Research Paper By Cate Baio
(Transformational Coach, CANADA)
Using Coaching to Create an Exceptional Patient Experience
I am about to reveal to you one of my dark secrets. I am one of those people who leaves the office of the TCM, Naturopath, Chiropractor, Physio (you name the health practitioner), with loads of info, exercises, diets and suggestions, just to let them pile up in my office (potentially) never to be seen again. I often feel embarrassed, dare I say shameful, to return to my next appointment only to report that I didn’t follow through with what will ultimately lead to healing my body. I have even resorted to cancelling an appointment or two because of this and I am guessing that I am not alone.
It occurred to me at a recent appointment, that although I could coach myself between appointments in order to find the motivation to commit to my suggested tasks (I could even hire a coach to support me in following through), what if I left my appointments feeling that I partnered with my practitioner in finding out what would work best for me and choosing what I felt I could accomplish? I imagine feeling motivated, empowered and more likely to hold myself accountable. The result: I would actually be taking steps to improve my health versus paying lip service to it. How powerful.
By understanding the coaching process, I believe that health practitioners may be able to incorporate tools that will empower their patients and motivate them to create the change that they seek.
Part One- What is Coaching?
Before we dive into how you could use a coach approach, let’s get a clear picture of what coaching entails. Coaching is a client-led process where the coach has a deep belief that the client holds the key to unlock their potential. Coaches are there to shine light on the lock so that the client can get the key in the lock with more efficiency and clarity. Although there are many different coaches out there with many different niches, there is a general framework that is followed in order to help clients get results. This framework includes four main competencies outlined by the International Coaching Federation: Setting the Foundation, Co-creating the Relationship, Communicating Effectively, and Facilitating Learning and Results.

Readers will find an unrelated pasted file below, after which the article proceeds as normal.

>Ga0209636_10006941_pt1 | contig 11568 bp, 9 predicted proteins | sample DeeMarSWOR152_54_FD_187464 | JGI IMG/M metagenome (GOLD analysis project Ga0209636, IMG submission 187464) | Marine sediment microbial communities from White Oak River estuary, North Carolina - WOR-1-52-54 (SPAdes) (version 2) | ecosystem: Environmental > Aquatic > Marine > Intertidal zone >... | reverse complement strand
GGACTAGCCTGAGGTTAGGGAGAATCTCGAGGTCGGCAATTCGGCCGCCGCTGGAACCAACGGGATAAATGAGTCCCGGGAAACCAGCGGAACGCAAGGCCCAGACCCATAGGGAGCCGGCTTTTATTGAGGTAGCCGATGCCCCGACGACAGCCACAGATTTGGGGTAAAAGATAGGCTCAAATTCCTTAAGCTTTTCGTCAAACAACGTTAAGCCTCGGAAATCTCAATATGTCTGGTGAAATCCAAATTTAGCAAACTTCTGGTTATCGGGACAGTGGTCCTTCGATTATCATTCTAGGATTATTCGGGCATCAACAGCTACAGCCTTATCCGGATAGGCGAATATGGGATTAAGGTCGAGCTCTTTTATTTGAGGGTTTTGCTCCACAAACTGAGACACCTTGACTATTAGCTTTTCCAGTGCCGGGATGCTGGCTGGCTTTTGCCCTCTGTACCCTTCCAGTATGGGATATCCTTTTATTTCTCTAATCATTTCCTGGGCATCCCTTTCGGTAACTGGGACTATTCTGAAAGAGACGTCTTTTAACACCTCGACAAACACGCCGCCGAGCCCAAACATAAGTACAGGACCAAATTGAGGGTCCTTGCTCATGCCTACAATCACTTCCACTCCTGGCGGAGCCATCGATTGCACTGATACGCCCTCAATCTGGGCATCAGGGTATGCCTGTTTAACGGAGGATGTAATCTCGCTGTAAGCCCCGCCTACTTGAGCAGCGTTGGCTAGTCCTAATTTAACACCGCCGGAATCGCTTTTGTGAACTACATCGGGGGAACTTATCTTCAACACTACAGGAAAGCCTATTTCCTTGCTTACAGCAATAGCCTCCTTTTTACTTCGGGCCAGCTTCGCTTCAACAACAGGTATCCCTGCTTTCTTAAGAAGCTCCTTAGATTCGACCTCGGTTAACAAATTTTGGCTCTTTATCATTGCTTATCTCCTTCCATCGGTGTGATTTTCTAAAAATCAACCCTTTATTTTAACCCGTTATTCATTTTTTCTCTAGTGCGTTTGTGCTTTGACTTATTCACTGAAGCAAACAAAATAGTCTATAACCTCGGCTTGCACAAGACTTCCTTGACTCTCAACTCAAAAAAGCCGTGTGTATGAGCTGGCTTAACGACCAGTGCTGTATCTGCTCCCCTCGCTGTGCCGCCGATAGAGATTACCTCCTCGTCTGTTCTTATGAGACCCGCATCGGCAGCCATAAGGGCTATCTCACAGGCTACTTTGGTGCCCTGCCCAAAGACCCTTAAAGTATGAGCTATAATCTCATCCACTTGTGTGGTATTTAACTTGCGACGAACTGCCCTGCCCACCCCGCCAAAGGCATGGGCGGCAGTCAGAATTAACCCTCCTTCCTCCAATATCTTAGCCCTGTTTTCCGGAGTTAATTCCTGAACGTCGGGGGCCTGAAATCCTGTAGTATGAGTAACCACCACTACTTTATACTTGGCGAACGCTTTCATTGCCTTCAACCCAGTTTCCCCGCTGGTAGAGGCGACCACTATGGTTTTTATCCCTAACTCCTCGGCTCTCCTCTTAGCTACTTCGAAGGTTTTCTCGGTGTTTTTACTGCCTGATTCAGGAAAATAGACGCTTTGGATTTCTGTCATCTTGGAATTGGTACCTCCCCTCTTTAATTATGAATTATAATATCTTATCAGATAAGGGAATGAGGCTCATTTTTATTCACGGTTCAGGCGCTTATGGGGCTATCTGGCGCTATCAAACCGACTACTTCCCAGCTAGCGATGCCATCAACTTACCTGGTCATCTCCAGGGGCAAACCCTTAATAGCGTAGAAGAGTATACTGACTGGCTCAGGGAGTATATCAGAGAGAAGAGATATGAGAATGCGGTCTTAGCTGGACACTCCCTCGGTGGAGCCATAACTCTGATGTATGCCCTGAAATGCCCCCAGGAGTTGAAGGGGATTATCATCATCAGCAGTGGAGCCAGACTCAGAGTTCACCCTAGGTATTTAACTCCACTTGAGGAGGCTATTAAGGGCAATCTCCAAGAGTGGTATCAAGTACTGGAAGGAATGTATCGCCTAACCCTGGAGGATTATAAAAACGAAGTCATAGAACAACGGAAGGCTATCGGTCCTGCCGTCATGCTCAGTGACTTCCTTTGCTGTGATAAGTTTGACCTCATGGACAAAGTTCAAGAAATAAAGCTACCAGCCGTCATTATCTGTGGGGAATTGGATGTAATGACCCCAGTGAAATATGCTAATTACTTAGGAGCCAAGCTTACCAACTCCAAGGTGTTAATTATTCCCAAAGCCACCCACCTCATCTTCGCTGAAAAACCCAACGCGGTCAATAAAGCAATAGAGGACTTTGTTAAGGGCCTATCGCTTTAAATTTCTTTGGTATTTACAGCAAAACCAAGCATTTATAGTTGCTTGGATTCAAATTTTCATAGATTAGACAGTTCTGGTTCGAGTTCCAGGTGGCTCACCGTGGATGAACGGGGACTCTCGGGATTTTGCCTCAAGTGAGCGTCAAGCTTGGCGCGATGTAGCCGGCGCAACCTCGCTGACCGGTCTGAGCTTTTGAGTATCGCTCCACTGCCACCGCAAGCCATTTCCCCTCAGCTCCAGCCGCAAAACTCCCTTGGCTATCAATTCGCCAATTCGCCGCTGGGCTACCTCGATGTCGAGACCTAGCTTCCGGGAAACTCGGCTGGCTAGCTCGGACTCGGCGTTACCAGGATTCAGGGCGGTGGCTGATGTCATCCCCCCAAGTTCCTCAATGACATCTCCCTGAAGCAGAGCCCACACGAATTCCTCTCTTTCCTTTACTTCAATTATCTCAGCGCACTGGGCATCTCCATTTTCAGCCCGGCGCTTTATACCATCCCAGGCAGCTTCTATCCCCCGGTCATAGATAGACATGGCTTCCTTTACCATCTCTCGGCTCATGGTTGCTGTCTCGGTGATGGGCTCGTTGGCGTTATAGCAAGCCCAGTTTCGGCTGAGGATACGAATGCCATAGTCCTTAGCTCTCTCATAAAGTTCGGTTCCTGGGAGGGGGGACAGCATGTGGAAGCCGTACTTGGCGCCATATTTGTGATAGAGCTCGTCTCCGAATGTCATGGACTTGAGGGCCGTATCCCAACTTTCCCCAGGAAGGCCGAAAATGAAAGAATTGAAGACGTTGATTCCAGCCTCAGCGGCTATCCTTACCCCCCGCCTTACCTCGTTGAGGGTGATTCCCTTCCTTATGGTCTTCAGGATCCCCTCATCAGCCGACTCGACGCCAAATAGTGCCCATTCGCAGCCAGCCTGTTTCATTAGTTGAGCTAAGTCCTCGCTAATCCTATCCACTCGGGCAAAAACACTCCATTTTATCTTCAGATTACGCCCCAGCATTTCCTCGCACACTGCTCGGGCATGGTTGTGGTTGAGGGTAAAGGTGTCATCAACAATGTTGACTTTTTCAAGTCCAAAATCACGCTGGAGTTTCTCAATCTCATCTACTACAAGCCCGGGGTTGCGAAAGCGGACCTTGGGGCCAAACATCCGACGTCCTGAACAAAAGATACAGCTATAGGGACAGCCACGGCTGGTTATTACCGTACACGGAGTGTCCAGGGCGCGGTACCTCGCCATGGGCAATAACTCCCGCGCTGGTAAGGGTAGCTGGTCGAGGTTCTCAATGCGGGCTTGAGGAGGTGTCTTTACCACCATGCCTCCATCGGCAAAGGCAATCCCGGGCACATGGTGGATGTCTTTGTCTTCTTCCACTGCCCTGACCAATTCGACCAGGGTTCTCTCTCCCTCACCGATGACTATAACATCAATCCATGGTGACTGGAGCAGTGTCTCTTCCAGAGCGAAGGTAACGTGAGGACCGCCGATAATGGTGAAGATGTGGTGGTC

Setting the Foundation
The client-coach relationship starts with establishing a strong foundation. It is important that both the coach and client have a clear understanding of the structure of the relationship. Expectations of both parties are outlined in a coaching agreement or contract. This is also the time that the coach ensures that the client has an understanding of the professional conduct of the coach, and sometimes shares the International Coaching Foundation’s Code of Ethics with the client.
Co-creating the Relationship
Next, it is important for the coach to build a trusting relationship with the client. It is through the coach’s honesty and integrity that they create a presence which can facilitate a powerful place of change for the client. They show the client that they can be trusted by being true to their word, showing understanding and empathy for the clients’ perspective and learning style, and they ask for permission to explore sensitive topics with the client so that the client always feel that they are in the driver’s seat.
Coaches use intuition and follow their ‘gut’ when they sense something may be out of alignment for the client. They demonstrate confidence in both themselves and the client as they investigate these new areas; are able to hold space for the client with a strong sense of self so that the client is able to safely explore areas that may invoke strong feelings or emotions.